What can teachers learn from the Bletchley Park codebreakers?

“Codebreaking is sort of inherently cool,” says Tom Briggs, education officer at Bletchley Park. “It’s got that link to espionage and secrecy, and that has a certain magic to it.”

The story of the codebreakers stationed at Bletchley Park during World War II remains particularly compelling – with the recent film starring Benedict Cumberbatch further fuelling interest.

NACE National Conference 2017: “giving talent space”

The flagship event of the National Association for Able Children in Education (NACE), the NACE National Conference is the leading event for schools with a focus on provision for more able learners.

Taking place in London on 21 June, this year’s conference will feature keynotes from Professor Lord Robert Winston and Professor Simon Colton, policy updates from the DfE and Ofsted, and a day of practical workshops on the theme “giving talent space”.

What you REALLY need to know about the science of learning

A quick search of the internet is enough to confirm there’s no shortage of theories about how people learn, or how to help young people learn more effectively.

The problem, says researcher and NACE patron Dr Richard Bailey, is that much of this information is not only inaccurate, but potentially harmful. He believes, “A lot of the stuff that goes in the name of the science of learning or neuroscience isn’t just wrong – it’s dangerously wrong.”

Why our most able students need better careers support

Emotional resilience adviser Michelle Spirit explains why – and how – schools should improve careers support for the most able students.

Highly able students are not always a top priority for school careers services – and it’s easy to understand why. Students in this group are unlikely to appear short of options, and often assumed to be capable of sorting through the information independently to reach a decision.

NACE Poetry Competition 2016/17 results announced

The NACE Poetry Competition 2016/17 winners and shortlist, announced today (26 April 2017), reflect the impressive diversity of talent, style and vision among the UK’s young poets.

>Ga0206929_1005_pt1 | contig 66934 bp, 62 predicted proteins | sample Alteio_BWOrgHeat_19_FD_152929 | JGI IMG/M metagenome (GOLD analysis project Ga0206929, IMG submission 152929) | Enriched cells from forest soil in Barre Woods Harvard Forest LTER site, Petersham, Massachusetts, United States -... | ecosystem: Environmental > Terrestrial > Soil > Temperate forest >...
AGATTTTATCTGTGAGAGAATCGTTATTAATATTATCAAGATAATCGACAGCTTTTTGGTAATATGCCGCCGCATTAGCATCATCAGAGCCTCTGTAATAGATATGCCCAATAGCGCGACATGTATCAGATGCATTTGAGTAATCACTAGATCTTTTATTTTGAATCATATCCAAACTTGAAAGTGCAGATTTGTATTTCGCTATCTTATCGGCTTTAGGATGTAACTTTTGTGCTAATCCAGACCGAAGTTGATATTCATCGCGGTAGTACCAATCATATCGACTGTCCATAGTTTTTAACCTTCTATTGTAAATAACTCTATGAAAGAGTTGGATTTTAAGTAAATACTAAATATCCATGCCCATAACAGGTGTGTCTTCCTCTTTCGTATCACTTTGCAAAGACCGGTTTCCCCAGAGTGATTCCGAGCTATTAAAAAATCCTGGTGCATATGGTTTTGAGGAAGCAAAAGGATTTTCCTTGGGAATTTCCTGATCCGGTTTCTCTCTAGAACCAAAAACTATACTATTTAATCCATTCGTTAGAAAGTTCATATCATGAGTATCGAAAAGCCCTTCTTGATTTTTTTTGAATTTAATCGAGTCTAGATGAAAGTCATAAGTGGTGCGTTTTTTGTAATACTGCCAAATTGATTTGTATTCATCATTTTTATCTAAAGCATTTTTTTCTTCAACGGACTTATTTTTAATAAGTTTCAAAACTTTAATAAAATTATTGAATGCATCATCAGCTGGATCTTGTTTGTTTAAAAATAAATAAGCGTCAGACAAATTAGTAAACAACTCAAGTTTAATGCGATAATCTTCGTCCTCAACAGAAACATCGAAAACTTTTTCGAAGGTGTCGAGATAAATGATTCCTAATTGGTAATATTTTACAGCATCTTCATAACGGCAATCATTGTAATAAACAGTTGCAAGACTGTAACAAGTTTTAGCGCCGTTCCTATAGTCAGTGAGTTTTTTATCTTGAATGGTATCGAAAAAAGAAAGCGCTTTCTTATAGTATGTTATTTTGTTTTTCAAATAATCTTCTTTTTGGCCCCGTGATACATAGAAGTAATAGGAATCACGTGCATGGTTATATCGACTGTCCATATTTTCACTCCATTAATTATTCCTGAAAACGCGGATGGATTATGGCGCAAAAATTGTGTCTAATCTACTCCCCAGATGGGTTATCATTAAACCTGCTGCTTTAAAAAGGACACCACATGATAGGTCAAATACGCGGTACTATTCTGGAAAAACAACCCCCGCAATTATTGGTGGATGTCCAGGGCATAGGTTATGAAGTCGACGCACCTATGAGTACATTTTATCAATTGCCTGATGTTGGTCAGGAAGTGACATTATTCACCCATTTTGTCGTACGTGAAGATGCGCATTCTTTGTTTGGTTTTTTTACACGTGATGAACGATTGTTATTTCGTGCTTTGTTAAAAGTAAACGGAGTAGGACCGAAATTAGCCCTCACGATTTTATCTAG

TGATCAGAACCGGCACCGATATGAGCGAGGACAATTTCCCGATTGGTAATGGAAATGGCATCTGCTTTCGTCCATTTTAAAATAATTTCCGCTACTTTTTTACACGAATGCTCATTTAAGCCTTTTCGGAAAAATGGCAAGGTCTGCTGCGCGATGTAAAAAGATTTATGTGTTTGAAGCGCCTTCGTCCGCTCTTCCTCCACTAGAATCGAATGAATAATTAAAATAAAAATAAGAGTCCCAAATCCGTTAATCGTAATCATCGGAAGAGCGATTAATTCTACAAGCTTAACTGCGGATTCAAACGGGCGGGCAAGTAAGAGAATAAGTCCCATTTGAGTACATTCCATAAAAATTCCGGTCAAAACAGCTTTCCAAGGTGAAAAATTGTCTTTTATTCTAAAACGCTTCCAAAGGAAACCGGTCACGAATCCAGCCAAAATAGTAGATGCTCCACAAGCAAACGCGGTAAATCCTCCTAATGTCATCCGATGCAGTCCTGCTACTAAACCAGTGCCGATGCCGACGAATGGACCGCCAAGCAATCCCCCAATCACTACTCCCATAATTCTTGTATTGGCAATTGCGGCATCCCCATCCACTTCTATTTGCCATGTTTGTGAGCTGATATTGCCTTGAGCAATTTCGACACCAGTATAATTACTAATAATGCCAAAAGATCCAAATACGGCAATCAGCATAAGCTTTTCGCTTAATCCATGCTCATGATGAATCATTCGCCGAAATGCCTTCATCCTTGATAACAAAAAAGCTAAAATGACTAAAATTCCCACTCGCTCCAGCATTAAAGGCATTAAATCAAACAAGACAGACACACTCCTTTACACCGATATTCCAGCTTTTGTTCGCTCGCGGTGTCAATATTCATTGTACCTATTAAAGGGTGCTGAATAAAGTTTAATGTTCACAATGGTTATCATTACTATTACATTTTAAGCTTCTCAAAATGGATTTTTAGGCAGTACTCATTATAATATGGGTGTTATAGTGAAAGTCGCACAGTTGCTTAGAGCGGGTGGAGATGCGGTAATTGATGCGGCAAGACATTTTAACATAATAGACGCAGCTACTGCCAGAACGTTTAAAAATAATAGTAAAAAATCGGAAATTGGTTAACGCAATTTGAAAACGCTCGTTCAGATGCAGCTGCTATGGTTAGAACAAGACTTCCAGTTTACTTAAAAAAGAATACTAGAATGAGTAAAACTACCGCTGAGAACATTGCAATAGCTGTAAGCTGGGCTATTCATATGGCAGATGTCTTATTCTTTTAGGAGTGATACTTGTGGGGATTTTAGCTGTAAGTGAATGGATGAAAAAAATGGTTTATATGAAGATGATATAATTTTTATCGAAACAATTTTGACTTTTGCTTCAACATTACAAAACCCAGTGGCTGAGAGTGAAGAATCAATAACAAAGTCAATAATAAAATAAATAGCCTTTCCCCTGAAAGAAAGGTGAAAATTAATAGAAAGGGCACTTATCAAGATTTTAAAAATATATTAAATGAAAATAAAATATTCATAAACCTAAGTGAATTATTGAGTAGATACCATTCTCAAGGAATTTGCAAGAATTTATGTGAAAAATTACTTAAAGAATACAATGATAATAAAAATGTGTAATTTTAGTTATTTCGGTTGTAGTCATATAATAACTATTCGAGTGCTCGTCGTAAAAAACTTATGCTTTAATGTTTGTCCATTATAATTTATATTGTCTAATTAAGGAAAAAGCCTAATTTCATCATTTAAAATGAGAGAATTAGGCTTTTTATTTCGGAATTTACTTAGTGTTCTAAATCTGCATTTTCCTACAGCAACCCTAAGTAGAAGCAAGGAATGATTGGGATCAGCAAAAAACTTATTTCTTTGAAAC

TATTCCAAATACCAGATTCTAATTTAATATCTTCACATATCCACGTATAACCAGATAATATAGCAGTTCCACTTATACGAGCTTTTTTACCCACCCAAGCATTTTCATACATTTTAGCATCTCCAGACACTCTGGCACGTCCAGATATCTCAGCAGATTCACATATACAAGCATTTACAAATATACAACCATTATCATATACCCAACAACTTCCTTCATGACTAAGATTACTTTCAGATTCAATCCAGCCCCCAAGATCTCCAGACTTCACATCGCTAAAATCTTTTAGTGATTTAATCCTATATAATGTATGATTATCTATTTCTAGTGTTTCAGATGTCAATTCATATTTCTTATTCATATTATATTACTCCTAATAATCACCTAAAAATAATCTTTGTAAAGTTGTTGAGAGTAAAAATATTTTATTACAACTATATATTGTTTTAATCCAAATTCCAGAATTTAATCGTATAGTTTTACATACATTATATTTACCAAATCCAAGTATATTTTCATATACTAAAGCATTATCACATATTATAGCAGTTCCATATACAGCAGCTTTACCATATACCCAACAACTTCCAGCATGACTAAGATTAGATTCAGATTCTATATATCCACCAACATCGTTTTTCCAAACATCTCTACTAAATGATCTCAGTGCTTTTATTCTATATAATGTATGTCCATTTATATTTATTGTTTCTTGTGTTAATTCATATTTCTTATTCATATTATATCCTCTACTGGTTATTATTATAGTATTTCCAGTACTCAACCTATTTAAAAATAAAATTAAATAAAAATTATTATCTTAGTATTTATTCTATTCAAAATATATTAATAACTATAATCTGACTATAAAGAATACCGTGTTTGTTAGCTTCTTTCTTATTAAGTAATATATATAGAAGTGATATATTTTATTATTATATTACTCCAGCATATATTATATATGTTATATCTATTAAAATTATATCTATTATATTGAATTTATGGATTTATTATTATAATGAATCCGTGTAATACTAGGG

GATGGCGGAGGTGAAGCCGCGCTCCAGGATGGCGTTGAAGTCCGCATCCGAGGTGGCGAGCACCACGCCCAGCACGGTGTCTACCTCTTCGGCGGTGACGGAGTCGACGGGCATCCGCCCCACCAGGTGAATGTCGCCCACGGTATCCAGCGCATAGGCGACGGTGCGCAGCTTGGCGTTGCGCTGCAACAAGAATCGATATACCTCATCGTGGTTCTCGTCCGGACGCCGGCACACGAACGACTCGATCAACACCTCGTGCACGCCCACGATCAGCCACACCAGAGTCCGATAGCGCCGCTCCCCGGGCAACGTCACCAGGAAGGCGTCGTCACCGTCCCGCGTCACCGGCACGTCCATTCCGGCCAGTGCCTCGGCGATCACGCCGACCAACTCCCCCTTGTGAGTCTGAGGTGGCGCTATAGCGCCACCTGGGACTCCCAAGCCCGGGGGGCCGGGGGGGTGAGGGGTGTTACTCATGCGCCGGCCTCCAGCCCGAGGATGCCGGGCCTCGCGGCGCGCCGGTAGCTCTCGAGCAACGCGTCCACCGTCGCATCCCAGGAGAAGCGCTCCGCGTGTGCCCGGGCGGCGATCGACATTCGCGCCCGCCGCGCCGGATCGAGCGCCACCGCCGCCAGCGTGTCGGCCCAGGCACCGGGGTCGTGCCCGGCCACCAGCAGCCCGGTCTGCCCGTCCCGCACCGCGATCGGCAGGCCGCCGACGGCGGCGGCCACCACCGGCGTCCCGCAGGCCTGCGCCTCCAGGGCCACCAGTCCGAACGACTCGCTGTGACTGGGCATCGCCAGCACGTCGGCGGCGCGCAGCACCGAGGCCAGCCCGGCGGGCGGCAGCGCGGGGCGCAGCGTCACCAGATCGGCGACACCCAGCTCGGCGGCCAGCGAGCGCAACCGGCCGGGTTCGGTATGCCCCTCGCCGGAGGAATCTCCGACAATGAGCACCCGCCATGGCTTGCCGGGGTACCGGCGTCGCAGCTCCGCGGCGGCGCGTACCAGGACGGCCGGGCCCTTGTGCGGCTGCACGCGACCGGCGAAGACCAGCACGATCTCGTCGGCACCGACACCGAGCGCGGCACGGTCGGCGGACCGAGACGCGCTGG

Run annually by the National Association for Able Children in Education (NACE), this year’s contest received more than 1,300 entries on the theme “new beginnings”, with the final selections made by children’s author Liz Kessler.

Winners of NACE Poetry Competition to be Announced 26 April 2017

The winners of the NACE Poetry Competition 2016/17 will be announced on 26 April 2017, alongside the launch of a special edition free e-book celebrating the shortlisted poems.

This year’s competition saw a record-breaking number of entries, with more than 1,300 primary- and secondary-school students submitting poems on the theme “new beginnings”.

NACE and ERW partner on more able and talented provision

Last week saw the official start to a new partnership between NACE (the National Association for More Able Children in Education) and ERW (Education Through Regional Working).

Bringing together 12 schools from the six Welsh local authorities covered by ERW, the project will focus on improving provision for more able and talented (MAT) students, in the context of “challenge for all” which is central to NACE’s approach.

Campaign to debunk learning styles neuromyth

What’s your learning style? Visual? Auditory? Kinaesthetic? If you believe it’s important to match teaching materials to individual learning styles, you’re certainly not alone – but a group of neuroscientists are now attempting to debunk this so-called “neuromyth” in UK schools.

Launched to coincide with Brain Awareness Week, the initiative is bringing scientists into schools to talk about their research, and to explain why the concept of learning styles is both widespread and misleading.

Julie Graham

Julie has been involved with NACE since it first began in 1983.  Having served as a member of the National Committee and then Chair of Trustees, she was nominated Company Secretary when NACE became a Company Limited by Guarantee.  As a former Headteacher, she has remained interested in education and, in particular, the opportunities provided for able and talented pupils.  Her work in this field included training and writing materials to support teachers in the classroom.

Johanna M. Raffan MBE

Johanna has had many years teaching experience and was a Headteacher for 25 years in Nursery, Primary and Middle schools. She was a founder member of NACE and is a past President. She was consultant to the Welsh Government, Advisor to the Government of Madeira, the Governments of Denmark and Norway.

She is an Honorary Member of the European Council for High Ability and is a UK delegate for the World Council for Gifted and Talented Children. She was Vice President and Secretary of the former College of Teachers and is a Fellow of the Royal Society of Arts.

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